Trusts of Land and Appointment of Trustees Act 1996
The Trusts of Land and Appointment of Trustees Act 1996 (c 47), usually called "TLATA", is an Act of Parliament of the United Kingdom, which altered the law in relation to trusts of land in England, Wales, Scotland and Northern Ireland.
TLATA came into force on 1 January 1997 and was a result of a recognised need for reform in the part of the Law of Property Act 1925 which dealt with trusts. Some problems included the fact that it was hard to establish a trust without it coming under the auspices of the Settled Land Act 1925, which brought with it a range of problems. In particular, the co-owners of property were regarded as having beneficial interests in money and not in the land. Problems arose where partners disagreed over when they wanted to sell a property - usually in the case of separation, and this led to situations where spouses and children might find themselves homeless.
One of the key features of TLATA was to try to redress the problem above by the imposition of statutory considerations which had to be taken into account when dealing with the disposition of trusts and ordering a sale of the family home.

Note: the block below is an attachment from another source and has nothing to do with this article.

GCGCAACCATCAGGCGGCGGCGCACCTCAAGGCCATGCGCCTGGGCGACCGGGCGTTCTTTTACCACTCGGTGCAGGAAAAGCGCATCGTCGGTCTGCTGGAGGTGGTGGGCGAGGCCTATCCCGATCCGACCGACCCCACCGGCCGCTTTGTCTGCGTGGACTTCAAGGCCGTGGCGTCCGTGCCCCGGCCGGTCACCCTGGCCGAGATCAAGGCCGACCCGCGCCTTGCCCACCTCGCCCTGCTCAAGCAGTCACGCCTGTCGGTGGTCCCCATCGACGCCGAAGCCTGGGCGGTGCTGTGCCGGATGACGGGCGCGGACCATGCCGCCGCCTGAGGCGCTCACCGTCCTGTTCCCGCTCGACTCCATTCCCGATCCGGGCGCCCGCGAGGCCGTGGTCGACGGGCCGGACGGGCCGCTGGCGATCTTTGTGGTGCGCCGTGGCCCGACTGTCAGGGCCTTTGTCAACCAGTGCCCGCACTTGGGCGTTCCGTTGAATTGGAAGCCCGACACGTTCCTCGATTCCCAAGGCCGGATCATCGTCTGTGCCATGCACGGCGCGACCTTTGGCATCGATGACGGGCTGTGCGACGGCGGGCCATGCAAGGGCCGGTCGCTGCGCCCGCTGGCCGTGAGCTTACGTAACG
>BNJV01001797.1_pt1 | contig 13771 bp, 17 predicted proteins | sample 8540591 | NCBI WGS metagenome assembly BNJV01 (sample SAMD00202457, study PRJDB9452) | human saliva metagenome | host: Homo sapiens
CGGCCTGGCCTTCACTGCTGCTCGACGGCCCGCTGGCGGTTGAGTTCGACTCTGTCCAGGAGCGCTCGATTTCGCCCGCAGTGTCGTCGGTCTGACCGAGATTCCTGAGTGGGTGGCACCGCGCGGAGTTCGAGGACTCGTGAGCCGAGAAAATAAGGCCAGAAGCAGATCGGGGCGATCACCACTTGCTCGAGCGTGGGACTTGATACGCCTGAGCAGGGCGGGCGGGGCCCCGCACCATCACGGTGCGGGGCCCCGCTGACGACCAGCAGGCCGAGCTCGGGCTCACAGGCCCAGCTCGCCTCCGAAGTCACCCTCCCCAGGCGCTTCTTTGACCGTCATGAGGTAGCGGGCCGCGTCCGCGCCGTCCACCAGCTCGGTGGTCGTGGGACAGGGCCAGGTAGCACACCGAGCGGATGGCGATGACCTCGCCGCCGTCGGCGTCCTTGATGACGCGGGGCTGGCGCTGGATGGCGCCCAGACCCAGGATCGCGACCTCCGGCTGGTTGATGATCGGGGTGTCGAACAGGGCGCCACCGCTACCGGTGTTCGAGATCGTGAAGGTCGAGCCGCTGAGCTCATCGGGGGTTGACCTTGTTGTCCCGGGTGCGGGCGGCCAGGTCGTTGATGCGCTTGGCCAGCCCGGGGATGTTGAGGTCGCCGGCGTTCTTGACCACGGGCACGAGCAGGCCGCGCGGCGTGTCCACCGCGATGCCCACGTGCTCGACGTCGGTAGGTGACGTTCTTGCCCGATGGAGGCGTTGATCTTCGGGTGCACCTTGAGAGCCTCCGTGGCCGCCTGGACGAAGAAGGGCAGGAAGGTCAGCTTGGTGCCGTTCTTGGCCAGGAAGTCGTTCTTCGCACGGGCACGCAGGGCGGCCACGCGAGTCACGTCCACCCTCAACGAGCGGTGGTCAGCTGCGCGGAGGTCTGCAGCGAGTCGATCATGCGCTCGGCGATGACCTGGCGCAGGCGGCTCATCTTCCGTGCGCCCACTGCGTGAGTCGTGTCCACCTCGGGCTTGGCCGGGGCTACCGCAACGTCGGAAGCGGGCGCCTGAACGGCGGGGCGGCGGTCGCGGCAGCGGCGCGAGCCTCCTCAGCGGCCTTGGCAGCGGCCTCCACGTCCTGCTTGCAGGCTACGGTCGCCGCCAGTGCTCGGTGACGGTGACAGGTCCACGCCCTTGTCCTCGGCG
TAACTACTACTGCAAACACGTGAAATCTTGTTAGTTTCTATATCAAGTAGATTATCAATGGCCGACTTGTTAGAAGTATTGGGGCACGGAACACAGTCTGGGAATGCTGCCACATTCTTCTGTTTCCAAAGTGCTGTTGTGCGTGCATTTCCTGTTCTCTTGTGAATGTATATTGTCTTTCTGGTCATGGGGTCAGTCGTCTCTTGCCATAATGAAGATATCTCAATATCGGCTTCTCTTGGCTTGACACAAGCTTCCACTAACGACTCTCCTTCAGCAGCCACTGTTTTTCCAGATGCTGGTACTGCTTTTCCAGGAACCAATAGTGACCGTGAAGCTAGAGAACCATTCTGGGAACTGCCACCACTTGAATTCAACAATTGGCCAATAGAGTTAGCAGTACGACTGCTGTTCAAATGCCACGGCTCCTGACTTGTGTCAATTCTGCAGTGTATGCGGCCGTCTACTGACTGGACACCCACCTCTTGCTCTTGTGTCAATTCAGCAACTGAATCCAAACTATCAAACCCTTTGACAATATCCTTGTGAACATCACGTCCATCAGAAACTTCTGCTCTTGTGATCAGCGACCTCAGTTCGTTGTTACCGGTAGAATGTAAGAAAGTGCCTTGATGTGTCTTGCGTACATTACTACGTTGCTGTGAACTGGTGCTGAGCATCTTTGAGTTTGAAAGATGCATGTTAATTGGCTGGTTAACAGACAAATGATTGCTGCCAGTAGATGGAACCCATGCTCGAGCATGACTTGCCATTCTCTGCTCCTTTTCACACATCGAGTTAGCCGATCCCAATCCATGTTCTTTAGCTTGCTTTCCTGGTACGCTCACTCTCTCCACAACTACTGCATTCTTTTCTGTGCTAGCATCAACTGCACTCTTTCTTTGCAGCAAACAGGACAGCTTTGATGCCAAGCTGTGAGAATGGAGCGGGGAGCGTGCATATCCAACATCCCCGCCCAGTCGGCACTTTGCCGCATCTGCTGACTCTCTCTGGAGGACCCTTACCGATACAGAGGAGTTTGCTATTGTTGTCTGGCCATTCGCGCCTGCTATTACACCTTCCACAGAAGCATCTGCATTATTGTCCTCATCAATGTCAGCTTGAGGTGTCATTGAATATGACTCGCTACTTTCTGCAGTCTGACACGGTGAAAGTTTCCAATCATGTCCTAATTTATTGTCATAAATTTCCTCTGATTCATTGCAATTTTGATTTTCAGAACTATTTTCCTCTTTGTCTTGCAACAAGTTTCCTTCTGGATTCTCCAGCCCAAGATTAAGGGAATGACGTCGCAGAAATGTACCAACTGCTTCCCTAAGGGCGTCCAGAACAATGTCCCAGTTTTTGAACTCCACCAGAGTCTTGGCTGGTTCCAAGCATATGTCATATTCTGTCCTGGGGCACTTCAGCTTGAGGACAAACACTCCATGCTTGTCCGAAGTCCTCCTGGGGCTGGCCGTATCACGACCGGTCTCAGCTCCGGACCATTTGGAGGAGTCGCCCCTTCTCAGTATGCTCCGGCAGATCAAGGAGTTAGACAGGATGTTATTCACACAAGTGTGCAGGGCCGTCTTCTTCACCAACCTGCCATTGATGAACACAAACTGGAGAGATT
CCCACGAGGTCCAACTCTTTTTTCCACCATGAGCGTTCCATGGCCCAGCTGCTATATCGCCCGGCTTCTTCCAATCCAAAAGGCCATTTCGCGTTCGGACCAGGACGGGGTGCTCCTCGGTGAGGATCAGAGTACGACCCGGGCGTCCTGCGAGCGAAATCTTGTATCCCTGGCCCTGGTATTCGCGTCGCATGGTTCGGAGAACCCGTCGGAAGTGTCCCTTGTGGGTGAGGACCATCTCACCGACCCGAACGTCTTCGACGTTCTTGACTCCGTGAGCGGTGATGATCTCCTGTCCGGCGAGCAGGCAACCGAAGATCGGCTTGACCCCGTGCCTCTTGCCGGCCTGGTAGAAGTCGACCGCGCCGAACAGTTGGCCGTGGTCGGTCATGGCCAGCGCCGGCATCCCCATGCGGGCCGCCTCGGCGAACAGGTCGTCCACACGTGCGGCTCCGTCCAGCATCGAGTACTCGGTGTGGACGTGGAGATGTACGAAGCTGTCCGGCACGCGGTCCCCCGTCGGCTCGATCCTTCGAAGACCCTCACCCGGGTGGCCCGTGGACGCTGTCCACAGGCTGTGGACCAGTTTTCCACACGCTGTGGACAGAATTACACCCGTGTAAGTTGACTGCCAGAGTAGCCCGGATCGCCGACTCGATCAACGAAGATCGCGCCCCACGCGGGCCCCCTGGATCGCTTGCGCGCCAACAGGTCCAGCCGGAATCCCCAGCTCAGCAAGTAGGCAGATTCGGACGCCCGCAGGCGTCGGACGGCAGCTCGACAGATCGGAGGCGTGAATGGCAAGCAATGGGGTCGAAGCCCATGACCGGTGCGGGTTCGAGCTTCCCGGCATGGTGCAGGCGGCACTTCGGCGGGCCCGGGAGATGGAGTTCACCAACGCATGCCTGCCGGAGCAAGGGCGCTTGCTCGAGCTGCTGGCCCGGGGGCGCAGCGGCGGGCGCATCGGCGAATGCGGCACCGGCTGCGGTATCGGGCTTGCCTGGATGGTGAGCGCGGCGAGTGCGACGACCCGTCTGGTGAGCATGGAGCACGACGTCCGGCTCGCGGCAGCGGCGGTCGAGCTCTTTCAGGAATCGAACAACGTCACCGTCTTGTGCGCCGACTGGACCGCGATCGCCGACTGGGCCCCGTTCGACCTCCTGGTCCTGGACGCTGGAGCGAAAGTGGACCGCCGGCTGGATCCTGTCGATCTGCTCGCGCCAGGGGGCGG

Particularly notable requirements come from two parts of the legislation, firstly section 14 and more importantly 15, where the requirements for consideration in determining applications are dealt with. Secondly, the imposition of section 335a in the Insolvency Act 1986.
- The matters to which the court is to have regard in determining an application for an order under section 14 include -
- the intentions of the person or persons (if any) who created the trust.
- the purposes for which the property subject to the trust is held,
- the welfare of any minor who occupies or might reasonably be expected to occupy any land subject to the trust as his home, and
- the interest of any secured creditor of any beneficiary.
Insolvency Act 1986, S. 335a
(3) Where such an application is made after the end of the period of one year beginning with the first vesting under chapter IV of this part of the bankrupt's estate in a trustee, the court shall assume, unless the circumstances of the case are exceptional, that the interests of the bankrupt's creditors outweigh all other considerations.
In 2001, in the Case of Re Shaire, Neuberger J assessed the requirements of TLATA in the light of the case before him and stated that the statute had intended "to tip the balance somewhat more in favour of families and against banks and other charges", when assessing a claim.
- Text of the Trusts of Land and Appointment of Trustees Act 1996 as in force today (including any amendments) within the United Kingdom, from legislation.gov.uk
- Commentary by Roger Horne